Last night I saw a coming attraction for the re-make of Prom Night (2008), which seemed so shiny and new compared to the original. In fact, while watching the trailer I found it to be a sign of the times of Hollywood for a couple of reasons: first, it seems an excellent example that the American film industry has given up all pretenses to having an original idea and has settled upon cannibalizing its own history; second, this particular remake (and this from the trailer alone) signifies just how polished and obsessed we have become with luxury, appearance, and all things empty. Now I know this is what people from the 50s and 60s would say about the 70s and 80s, but they’re wrong!
The trailer got me thinking about the original Prom Night from 1980 (the only one that’s true in my heart) and just how different the texture of that film is from the trailer I was assaulted with. The 1980 version of the film was a Canadian production (as was My Bloody Valentine (1981) another favorite slasher film of the era) filmed on location in Toronto, and it captures a really gritty and evocative image of a more modest and thoughtful moment in both cinema and culture. Take, for example, the trailer of the 2008 version, the students are all primped beyond belief (even the punks), it takes place in a fancy, rented-out ballroom, and the students all have $300 dollar a night hotel rooms. Compare that with the 1980 version: the prom is in the school’s gym, it’s a happening disco party, there are no limos in sight, and the dress has the undeniable flare and sexiness of the 1970s. It may seem odd to some that I would be hearkening back to the late 70s and early 80s for some sense of propriety and measure in terms of fashion and invidious consumption, but I’m convinced the decade we have been living through makes the late 70s and early 80s look like the Great Depression by comparison.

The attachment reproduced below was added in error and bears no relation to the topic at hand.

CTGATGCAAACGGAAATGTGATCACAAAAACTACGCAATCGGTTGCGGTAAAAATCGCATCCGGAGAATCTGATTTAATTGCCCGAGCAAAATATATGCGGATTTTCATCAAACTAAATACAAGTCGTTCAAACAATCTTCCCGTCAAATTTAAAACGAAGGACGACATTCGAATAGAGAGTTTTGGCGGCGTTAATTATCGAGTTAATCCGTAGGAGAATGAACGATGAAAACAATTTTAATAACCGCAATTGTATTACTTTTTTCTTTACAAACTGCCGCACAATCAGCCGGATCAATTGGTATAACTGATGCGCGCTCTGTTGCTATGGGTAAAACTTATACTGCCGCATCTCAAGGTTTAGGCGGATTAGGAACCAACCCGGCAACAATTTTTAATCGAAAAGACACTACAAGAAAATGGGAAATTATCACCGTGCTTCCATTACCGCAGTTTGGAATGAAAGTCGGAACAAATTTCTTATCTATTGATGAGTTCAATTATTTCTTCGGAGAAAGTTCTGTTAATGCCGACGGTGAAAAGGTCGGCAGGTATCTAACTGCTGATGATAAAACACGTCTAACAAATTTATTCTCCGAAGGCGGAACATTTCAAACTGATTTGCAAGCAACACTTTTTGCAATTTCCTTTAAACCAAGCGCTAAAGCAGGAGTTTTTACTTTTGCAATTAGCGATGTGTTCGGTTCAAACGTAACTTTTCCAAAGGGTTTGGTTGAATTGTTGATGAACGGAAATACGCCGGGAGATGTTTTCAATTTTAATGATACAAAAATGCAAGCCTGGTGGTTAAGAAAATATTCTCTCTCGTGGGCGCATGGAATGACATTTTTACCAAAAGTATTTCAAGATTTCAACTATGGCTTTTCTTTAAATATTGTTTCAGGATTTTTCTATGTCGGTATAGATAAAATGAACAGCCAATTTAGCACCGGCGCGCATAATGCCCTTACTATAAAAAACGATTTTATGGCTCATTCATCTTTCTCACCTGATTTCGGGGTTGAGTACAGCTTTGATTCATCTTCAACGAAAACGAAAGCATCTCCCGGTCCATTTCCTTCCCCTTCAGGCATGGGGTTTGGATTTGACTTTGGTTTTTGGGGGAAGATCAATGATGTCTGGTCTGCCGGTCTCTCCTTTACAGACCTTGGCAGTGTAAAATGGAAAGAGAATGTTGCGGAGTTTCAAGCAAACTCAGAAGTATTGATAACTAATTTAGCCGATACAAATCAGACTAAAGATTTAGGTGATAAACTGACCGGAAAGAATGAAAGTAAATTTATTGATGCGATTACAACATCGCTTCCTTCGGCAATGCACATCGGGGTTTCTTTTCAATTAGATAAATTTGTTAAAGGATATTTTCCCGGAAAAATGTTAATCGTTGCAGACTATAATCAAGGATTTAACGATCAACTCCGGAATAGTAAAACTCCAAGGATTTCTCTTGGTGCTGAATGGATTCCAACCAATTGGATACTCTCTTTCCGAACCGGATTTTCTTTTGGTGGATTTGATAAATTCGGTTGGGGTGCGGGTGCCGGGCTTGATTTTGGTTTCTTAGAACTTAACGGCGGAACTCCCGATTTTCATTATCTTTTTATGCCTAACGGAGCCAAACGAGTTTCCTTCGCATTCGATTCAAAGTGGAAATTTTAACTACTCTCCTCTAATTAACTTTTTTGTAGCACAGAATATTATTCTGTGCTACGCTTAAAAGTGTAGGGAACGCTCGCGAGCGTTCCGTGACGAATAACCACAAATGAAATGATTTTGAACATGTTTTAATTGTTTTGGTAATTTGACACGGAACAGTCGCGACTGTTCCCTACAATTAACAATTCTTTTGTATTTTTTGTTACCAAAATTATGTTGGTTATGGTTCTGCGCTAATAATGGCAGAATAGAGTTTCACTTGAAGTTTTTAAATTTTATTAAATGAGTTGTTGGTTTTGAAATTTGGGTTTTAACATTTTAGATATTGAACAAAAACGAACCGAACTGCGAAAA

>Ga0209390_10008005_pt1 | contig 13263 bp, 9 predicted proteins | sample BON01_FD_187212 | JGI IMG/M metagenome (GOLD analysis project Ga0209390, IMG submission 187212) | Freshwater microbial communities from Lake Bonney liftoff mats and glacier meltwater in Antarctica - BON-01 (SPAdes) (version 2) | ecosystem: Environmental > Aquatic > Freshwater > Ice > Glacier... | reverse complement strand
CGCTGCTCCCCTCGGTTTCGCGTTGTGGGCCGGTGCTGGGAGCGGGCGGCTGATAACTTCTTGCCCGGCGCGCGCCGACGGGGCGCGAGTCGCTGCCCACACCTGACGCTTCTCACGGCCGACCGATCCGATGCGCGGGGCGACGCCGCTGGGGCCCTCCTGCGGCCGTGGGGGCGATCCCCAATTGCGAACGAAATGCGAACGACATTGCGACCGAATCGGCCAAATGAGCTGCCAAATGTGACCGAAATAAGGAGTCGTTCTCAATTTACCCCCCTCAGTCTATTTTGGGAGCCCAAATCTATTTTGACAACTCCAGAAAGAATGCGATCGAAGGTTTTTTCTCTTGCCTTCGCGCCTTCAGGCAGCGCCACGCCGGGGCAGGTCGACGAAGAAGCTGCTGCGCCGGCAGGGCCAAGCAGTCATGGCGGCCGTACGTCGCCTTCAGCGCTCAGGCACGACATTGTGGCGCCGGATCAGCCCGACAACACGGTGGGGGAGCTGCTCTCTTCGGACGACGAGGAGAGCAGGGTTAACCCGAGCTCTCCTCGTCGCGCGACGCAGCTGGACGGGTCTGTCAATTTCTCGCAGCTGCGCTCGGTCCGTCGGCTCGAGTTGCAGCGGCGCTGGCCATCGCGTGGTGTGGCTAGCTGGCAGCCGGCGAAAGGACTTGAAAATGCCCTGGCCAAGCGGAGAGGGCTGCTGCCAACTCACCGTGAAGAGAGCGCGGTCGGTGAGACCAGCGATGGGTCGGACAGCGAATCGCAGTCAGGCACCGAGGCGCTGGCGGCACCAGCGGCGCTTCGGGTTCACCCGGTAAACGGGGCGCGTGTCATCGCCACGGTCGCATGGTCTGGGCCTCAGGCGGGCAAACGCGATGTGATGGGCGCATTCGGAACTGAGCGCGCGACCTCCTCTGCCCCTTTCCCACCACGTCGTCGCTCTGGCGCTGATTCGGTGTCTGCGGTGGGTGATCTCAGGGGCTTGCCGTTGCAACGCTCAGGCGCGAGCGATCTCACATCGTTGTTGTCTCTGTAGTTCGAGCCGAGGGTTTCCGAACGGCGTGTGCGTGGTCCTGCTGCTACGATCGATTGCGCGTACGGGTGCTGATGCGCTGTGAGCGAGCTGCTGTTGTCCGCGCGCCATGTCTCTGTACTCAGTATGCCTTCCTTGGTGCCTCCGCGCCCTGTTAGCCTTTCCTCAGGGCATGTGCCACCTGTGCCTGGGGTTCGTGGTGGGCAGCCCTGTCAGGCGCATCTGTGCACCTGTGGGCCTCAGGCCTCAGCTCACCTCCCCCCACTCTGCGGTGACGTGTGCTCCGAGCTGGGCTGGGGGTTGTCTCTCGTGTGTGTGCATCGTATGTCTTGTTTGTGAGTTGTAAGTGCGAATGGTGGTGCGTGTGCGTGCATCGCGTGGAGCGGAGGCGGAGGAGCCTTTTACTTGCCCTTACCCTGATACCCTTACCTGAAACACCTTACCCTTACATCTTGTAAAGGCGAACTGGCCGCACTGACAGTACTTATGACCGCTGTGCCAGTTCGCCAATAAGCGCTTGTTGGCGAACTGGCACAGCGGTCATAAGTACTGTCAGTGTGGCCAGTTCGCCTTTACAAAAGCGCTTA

Take a look at the trailer for Prom Night (2008):
Now compare it with the Old Gold Prom Night (1980):
Which one do you want to watch? And while you could argue that the original Prom Night is a b-movie and we really shouldn’t be wasting our time trying to defend some exalted idea of when it is by its very conception second rate. However, that’s where you’re wrong. The 1980 version of Prom Night has one of the best opening scenes of any teenage slasher flick ever. It’s a powerfully poetic sequence tracing a group of kids playing a Gothic version of hide and seek (“The Killer is Coming”) in an old, dilapidated school that creates a really dark and scary setting. The very first shot of the scene (which you can watch below thanks to YouTube) frames the Gothic roots of this opening scene quite beautifully. How can you honestly re-make this film? It is impossible in this day and age, primarily because this Gothic structure is either long gone or has been turned into million dollar condos that the kids from the 2008 version of the film live in 🙂